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POSIX Platforms

(Originally by Mark O'Donohue, revised for 1.5)

Installing on Linux
Testing your Linux installation
Utility Scripts
Linux Server Tips
Uninstalling on Linux

The Firebird server comes in two forms, Classic, which runs as a service, and SuperServer, which runs as a background daemon. Classic is the more traditional UNIX service, while Superserver uses threads, rather than processes. For the user just starting out with Firebird, either will do, although the Classic server is likely to prove a better platform for initially experimenting with Firebird.


  • You will need to be root user to install Firebird.


  • Installation on Linuxen requires a glibc package installed that is equal to or greater than glibc-2.2.5 and a equal to or greater than libstdc++-5.0.


  • For a rough evaluation of compatible Linuxen, refer to the section Linux Compatibilities, but don't take it as the "last word". Linux binary distros out-of-the-box can vary depending on where and when they were built.


  • Ensure that the 'ed' and 'vim' editor packages are installed on your system. If the required editor is not present, the package will install but the installation scripts will fail.


    This dependency may in future be replaced by 'sed'.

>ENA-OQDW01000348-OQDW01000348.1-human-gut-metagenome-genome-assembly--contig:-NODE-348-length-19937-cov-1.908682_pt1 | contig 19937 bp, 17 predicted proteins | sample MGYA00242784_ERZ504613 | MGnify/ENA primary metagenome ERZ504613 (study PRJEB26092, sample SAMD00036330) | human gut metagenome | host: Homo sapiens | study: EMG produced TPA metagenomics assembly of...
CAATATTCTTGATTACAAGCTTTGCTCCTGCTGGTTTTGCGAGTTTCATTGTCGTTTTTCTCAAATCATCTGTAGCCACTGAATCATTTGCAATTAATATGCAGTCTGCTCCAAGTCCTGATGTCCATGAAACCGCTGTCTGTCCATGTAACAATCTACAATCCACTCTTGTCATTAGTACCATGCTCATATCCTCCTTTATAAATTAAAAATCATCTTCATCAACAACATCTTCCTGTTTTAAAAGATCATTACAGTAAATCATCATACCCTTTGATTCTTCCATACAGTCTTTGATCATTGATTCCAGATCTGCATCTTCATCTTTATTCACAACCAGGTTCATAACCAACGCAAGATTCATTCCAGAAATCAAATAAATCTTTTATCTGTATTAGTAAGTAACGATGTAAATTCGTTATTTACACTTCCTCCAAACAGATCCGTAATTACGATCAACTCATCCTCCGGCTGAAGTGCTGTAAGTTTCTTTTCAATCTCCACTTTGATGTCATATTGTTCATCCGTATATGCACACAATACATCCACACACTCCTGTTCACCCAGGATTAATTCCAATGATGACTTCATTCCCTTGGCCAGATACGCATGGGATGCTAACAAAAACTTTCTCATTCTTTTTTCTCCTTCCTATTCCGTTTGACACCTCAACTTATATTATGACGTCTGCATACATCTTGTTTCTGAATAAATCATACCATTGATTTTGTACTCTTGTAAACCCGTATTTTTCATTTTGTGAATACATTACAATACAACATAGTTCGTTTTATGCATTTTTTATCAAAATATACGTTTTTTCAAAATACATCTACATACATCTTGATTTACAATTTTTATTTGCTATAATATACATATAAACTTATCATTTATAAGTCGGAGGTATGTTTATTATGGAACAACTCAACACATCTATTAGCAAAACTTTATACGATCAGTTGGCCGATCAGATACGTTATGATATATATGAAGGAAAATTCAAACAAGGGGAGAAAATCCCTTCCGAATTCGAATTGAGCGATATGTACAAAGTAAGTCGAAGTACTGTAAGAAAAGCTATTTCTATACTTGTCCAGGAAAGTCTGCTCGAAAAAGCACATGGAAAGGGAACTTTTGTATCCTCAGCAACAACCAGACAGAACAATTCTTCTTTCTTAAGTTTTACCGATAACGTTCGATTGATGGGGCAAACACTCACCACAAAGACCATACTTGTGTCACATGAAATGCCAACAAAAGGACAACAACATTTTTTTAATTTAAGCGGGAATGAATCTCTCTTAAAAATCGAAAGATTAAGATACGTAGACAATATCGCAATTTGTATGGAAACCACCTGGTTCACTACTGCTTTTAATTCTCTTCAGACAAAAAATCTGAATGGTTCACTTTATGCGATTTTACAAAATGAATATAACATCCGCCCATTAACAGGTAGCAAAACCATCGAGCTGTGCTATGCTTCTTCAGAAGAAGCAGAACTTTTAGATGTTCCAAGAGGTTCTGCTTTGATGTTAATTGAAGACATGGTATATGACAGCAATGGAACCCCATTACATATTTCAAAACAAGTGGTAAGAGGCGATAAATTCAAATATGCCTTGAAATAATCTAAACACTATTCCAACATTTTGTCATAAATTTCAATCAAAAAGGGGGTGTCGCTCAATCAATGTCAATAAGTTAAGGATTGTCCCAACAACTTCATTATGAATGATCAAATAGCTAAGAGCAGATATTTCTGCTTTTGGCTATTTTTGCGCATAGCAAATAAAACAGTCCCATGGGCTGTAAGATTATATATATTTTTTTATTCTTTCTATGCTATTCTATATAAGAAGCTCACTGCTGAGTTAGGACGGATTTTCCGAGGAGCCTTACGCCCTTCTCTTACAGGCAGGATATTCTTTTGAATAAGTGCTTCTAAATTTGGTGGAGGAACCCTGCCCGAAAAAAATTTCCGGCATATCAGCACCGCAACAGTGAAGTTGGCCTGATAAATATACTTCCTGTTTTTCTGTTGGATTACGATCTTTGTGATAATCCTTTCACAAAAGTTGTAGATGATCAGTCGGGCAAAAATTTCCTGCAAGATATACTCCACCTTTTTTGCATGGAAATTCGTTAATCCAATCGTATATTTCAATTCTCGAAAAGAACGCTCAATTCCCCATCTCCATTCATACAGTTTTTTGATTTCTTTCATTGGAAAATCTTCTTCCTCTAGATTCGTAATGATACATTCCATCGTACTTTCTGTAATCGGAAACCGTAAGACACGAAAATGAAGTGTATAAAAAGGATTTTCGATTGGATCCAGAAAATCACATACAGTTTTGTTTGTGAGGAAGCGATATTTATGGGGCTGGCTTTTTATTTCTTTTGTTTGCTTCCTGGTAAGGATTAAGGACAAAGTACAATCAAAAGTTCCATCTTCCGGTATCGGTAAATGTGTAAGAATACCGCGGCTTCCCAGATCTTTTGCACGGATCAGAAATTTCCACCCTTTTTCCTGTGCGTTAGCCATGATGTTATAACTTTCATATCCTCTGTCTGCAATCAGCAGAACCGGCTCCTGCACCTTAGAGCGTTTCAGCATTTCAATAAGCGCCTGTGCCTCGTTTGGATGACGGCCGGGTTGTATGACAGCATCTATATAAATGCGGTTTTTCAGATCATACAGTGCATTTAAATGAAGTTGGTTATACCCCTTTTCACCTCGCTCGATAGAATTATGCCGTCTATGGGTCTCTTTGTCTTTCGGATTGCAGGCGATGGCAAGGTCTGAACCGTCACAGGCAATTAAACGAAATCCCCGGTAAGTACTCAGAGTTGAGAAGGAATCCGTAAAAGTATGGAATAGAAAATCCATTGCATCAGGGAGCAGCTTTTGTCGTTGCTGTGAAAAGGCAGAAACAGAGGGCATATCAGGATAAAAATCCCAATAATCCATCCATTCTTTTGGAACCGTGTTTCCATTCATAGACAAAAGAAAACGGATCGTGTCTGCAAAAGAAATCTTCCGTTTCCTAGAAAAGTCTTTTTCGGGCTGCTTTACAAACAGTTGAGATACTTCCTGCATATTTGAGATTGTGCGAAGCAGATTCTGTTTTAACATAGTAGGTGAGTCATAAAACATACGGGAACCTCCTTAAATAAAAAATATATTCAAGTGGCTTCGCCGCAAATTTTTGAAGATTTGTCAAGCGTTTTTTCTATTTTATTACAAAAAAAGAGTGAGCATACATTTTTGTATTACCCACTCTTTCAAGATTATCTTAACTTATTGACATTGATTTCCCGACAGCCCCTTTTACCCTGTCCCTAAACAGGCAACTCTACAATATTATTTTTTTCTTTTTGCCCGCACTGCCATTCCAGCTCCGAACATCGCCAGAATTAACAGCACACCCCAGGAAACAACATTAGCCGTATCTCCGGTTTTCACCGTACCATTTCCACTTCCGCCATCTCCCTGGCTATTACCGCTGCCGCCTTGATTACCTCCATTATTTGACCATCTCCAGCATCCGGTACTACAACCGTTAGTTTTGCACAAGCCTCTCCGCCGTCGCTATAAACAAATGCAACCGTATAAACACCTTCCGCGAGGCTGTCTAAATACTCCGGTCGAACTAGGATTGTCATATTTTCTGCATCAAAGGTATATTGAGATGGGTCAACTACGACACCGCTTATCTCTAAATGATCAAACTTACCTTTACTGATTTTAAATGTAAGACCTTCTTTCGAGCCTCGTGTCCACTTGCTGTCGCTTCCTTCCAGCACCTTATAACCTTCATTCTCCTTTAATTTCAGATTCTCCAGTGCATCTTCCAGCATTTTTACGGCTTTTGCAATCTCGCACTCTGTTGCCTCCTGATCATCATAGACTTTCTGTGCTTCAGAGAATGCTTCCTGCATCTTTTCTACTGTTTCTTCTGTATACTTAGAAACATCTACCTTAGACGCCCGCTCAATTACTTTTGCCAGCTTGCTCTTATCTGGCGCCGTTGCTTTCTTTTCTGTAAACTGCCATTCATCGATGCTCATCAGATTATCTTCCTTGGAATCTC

Installing on Linux

The following instructions describe the Classic installation. For installation of Superserver the "CS" in the package name is repaced by "SS". For example, the package FirebirdCS-1.5.0-nnnn.i686.rpm is replaced by FirebirdSS-1.5.0-nnnn.i686.rpm.

Log in as root, or open a root shell. In the example filenames below, replacy nnnn with the build number of the kit you actually have.

RPM Installer

For the RPM installer, type:

  $rpm -ivh FirebirdCS-1.5.0-nnnn.i686.rpm

Installing the Tarball

To install the tarball, place the ".tar.gz" file and type:

  $tar -xzf FirebirdCS-1.5.0-nnnn.tar.gz
  $cd FirebirdCS-1.5.0-nnnn.i686

What the Linux install scripts will do

The Linux install scripts will

  1. Attempt to stop any currently running server


  2. Add the user 'firebird' and the group 'firebird' if they do not already exist.


  3. Install the software into the directory /opt/firebird and create links for libraries in /usr/lib and header files in /usr/include


  4. Automatically add gds_db for port 3050 to /etc/services if the entry does not already exist


  5. Automatically add localhost.localdomain and HOSTNAME to /etc/hosts.equiv


    1. SuperServer only installs a /etc/rc.d/init.d/firebird server start script.

    2. Classic server installs a /etc/xinetd.d/firebird start script or, for older inetd systems, adds an entry to the /etc/inetd file


  6. Specific to SuSE, a new rcfirebird link is created in /usr/bin for the init.d script and an /etc/rc.config Firebird entry is created.


  7. Starts the server/service. Firebird should start automatically in runlevel 2, 3 or 5


  8. Generates and sets a new random SYSDBA password and stores it in the file /opt/firebird/SYSDBA.password.


  9. Adds an entry to aliases.conf for the sample database, employee.fdb.

Testing your Linux installation